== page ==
“Sorry if I drop a few f-bombs”, says Christine Phelan in an unmistakable West Coast drawl. It’s not the introduction you would expect from a presentation by one of the lead animators of Valve, one of the largest and most respected private video game developers of recent years. But, then again, it is a demonstration of the free-wheeling nature and adventurous mindset that has spawned some of the most influential and successful first-person shooters, including the internet phenomenon Counter-Strike, the genre-defining Half-Life and its sequel Half-Life 2 as well as the mind-bending twister that is Portal. Phelan is currently working on the much anticipated RTS Dota 2.
Christine Phelan is here in the Great Hall of Bradford University to talk about her experience in the industry to a room of fans, academics and students eager to learn the tricks of the trade.
From her origins in the Savannah College of Art and Design, Georgia (chosen, she says, due to their liberal admissions policy and her lack of a portfolio), Christine learned to develop her computer animation skills as well as the basics of getting a foothold in the business.
Reminding her audience of the importance of networking (cannily assisted via a PowerPoint projection of the words ‘DON’T BE AN ASSHOLE’) and internships (Christine took a placement at Nickelodeon in her final year), she stresses that though universities can teach you a lot, it requires a lot more to be able to succeed: knowing how to make intelligent and thoughtful decisions with your work cannot be taught and, at the end of the day, “no one is going to get you a job but you”.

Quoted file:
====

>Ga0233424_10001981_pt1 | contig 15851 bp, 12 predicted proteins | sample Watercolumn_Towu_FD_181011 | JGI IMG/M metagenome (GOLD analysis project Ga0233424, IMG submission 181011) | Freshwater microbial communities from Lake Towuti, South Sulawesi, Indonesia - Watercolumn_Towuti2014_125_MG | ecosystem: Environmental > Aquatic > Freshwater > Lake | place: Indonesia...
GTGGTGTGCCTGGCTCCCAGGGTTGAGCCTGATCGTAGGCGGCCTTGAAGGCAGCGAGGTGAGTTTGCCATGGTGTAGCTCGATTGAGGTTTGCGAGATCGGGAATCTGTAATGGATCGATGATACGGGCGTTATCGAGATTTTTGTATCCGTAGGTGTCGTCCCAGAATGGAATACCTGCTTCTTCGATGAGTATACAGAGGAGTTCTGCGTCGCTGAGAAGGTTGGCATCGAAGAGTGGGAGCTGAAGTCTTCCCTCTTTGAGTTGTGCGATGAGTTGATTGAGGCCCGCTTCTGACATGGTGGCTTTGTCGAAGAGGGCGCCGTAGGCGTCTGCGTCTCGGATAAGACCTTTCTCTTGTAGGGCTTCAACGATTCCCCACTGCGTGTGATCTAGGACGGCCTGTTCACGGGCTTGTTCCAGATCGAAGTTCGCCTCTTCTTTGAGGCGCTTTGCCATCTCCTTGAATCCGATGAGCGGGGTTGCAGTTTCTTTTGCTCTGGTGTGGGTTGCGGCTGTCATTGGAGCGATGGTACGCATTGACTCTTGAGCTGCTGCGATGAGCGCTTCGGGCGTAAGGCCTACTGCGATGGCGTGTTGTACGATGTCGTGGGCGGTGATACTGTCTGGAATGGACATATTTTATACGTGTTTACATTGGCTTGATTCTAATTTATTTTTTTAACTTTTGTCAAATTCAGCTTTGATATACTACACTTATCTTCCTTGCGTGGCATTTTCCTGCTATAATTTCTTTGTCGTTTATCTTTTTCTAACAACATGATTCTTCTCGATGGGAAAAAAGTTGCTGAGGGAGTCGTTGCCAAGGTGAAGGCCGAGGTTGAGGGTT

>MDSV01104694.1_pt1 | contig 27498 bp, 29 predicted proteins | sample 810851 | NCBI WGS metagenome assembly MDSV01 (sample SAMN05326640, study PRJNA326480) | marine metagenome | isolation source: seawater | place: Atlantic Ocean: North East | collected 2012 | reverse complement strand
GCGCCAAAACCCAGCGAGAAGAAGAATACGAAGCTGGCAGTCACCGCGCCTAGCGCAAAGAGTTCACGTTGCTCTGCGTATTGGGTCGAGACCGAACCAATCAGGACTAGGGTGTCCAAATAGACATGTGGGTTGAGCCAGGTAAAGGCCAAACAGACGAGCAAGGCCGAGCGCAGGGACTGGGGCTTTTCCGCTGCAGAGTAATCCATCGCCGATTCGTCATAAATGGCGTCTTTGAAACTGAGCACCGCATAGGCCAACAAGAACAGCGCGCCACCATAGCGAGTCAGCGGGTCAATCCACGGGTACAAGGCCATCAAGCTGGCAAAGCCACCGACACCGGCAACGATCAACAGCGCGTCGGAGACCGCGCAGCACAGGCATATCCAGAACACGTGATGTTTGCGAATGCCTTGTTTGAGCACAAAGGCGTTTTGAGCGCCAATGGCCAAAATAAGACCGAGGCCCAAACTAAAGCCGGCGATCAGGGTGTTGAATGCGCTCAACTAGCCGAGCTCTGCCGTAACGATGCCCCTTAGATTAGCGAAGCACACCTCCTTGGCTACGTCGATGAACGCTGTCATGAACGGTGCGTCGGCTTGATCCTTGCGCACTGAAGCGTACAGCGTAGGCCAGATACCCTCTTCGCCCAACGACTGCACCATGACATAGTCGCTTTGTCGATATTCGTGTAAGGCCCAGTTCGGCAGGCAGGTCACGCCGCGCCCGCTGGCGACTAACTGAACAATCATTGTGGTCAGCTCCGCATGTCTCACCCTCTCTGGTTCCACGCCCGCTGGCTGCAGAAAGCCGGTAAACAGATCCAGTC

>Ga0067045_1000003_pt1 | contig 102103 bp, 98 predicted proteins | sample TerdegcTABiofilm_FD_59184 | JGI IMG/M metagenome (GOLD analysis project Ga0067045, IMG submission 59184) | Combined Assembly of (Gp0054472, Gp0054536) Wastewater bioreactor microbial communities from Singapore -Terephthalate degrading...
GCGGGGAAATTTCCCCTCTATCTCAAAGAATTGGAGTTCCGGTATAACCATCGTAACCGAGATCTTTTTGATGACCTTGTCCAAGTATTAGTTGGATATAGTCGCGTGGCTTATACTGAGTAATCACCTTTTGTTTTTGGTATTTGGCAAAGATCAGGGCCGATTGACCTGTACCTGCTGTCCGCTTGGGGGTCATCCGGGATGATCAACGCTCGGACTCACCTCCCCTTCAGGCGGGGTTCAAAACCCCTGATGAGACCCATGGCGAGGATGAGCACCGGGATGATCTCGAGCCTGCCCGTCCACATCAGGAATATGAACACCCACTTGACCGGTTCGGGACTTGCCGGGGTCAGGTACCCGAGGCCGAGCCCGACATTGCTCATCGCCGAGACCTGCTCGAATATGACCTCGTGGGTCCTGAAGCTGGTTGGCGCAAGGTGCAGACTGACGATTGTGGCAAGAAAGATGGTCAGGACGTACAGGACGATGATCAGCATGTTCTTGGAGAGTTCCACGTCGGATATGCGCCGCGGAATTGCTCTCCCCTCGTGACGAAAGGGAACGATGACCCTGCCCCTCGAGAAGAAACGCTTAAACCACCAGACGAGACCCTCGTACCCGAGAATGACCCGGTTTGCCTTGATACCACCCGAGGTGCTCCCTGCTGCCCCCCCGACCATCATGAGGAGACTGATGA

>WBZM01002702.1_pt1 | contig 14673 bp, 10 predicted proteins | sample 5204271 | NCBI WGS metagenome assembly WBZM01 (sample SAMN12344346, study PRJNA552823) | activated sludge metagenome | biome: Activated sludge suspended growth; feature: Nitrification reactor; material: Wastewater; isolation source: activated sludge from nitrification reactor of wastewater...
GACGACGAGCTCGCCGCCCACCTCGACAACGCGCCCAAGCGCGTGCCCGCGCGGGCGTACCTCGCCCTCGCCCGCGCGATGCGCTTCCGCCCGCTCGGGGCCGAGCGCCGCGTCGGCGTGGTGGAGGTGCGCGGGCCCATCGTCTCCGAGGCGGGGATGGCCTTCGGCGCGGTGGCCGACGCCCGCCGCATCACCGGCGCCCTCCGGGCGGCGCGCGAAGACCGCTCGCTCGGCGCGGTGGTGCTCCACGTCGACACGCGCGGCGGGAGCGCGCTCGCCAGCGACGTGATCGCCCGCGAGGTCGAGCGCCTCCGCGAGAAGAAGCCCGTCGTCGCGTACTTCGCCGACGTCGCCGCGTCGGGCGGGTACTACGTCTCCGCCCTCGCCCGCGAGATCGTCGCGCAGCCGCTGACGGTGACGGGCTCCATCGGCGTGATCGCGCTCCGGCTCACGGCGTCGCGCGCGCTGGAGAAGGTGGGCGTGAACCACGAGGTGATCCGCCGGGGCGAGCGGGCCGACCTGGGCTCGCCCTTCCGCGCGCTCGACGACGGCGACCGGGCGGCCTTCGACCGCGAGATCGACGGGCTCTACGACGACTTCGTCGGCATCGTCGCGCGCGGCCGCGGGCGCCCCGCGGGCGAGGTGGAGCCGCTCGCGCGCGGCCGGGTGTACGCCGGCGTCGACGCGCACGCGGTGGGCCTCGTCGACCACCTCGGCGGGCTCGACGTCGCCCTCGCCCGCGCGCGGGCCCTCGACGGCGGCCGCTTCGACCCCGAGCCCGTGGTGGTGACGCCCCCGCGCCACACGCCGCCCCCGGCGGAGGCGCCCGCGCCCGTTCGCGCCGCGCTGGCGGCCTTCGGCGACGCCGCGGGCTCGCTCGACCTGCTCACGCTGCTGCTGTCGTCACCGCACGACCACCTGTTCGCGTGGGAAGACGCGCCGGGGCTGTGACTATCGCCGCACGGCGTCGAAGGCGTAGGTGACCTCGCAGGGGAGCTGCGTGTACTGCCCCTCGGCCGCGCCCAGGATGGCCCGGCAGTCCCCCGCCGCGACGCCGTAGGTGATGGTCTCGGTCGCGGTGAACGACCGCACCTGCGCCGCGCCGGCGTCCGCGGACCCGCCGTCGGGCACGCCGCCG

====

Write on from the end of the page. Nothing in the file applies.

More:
Christine’s intuition took her west to San Francisco where, after a stint of staying on a friend’s sofa while she brushed up her show-reel, she got a job at Lucas Arts working as an animator on Star Wars: The Force Unleashed (or TFU as she refers to it, in what I can only hope is a reference to the robot Private Iron’s motto from the TV show Spaced).
There she learned the harsher realities of the industry: of working under a top-down hierarchy, of having to re-learn everything she thought she’d already learned at university, and of working 80-90 hour weeks. It was her first real experience developing games, and it was lucrative enough to net her a job for Tim Schafer’s (The Secret of Monkey Island, Grim Fandango, Psychonauts) company Double Fine and the opportunity to work on their latest release Brütal Legend.
It was a new experience for her, one that involved much more creative freedom, but one that almost ruined the company. An indie company with an ambitious project, Double Fine faced difficulties in finding a publisher willing to take on the game: when it finally found release, poor sales axed the potential for a possible sequel as well as the company’s plans for the future.
It was in the aftermath of this that Christine got her first role as lead animator. In the wake of an intense brainstorming session known as Amnesia Fortnight, Christine was put in charge of Iron Brigade, a downloadable RTS which, through a deal with Xbox Live along with other titles like Costume Quest and Stacking, helped save the company.
From there she landed a job at Valve, where the strict rules of Lucas Arts and the relaxed atmosphere of Double Fine merge into a comfortable whole: creativity is encouraged and ideas are developed organically through a process of collaboration and mutual respect.
Reaching the end of her presentation, Christine Phelan breathes a sigh of relief for not swearing (except for a solitary expletive when her microphone fell off her jacket) and offers some final words of consideration: “working in games is hard…but it’s also really fun.”
The full presentation is now on our YouTube channel… and here it is.